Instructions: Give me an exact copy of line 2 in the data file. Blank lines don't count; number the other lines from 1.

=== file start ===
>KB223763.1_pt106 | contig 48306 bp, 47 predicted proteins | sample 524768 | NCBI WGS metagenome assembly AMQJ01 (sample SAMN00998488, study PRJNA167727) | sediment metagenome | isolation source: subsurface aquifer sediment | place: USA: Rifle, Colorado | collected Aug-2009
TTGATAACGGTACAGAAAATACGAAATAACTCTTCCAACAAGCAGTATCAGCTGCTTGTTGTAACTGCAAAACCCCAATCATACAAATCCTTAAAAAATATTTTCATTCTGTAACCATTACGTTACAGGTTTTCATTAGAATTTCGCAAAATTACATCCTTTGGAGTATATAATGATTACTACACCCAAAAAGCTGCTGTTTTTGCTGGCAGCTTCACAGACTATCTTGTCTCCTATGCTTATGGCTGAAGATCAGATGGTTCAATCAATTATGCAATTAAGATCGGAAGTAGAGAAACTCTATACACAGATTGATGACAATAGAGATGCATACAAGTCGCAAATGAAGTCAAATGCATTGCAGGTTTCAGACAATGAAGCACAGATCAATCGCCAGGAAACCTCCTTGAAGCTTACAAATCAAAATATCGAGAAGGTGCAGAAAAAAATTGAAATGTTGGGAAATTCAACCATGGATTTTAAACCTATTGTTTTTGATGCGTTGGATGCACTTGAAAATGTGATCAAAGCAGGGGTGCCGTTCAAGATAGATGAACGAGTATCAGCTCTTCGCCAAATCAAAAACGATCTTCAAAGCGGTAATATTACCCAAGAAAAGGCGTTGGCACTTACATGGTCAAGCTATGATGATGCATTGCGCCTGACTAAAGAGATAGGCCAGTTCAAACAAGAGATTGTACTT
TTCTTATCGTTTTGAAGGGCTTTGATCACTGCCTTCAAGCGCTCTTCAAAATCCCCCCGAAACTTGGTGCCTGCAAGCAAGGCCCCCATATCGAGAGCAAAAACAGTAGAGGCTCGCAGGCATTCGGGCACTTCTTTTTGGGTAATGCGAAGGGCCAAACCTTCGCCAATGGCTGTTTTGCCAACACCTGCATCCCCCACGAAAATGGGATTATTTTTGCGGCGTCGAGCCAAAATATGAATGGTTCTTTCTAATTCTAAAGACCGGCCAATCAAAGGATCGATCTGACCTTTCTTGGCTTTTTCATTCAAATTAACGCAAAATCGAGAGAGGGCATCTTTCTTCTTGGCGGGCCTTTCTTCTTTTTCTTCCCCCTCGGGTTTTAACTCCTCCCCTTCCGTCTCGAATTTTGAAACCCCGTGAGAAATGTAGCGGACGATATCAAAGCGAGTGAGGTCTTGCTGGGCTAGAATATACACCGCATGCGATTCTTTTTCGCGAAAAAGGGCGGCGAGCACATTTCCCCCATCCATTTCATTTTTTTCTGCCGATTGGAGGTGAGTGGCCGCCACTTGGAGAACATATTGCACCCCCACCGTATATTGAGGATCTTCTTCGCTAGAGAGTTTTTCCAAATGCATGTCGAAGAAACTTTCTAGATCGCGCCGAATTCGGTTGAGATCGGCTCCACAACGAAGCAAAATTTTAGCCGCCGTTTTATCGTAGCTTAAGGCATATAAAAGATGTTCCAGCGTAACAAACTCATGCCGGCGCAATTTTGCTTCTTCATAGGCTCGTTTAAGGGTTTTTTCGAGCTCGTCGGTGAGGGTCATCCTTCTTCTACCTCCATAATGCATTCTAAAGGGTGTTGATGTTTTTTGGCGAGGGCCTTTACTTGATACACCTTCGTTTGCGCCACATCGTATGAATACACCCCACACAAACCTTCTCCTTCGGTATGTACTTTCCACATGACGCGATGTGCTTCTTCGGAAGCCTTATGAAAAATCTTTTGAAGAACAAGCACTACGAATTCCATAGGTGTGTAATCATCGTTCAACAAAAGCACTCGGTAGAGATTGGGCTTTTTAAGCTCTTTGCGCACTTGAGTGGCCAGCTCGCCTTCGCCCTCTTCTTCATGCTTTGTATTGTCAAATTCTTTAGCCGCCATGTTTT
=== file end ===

TTGATAACGGTACAGAAAATACGAAATAACTCTTCCAACAAGCAGTATCAGCTGCTTGTTGTAACTGCAAAACCCCAATCATACAAATCCTTAAAAAATATTTTCATTCTGTAACCATTACGTTACAGGTTTTCATTAGAATTTCGCAAAATTACATCCTTTGGAGTATATAATGATTACTACACCCAAAAAGCTGCTGTTTTTGCTGGCAGCTTCACAGACTATCTTGTCTCCTATGCTTATGGCTGAAGATCAGATGGTTCAATCAATTATGCAATTAAGATCGGAAGTAGAGAAACTCTATACACAGATTGATGACAATAGAGATGCATACAAGTCGCAAATGAAGTCAAATGCATTGCAGGTTTCAGACAATGAAGCACAGATCAATCGCCAGGAAACCTCCTTGAAGCTTACAAATCAAAATATCGAGAAGGTGCAGAAAAAAATTGAAATGTTGGGAAATTCAACCATGGATTTTAAACCTATTGTTTTTGATGCGTTGGATGCACTTGAAAATGTGATCAAAGCAGGGGTGCCGTTCAAGATAGATGAACGAGTATCAGCTCTTCGCCAAATCAAAAACGATCTTCAAAGCGGTAATATTACCCAAGAAAAGGCGTTGGCACTTACATGGTCAAGCTATGATGATGCATTGCGCCTGACTAAAGAGATAGGCCAGTTCAAACAAGAGATTGTACTT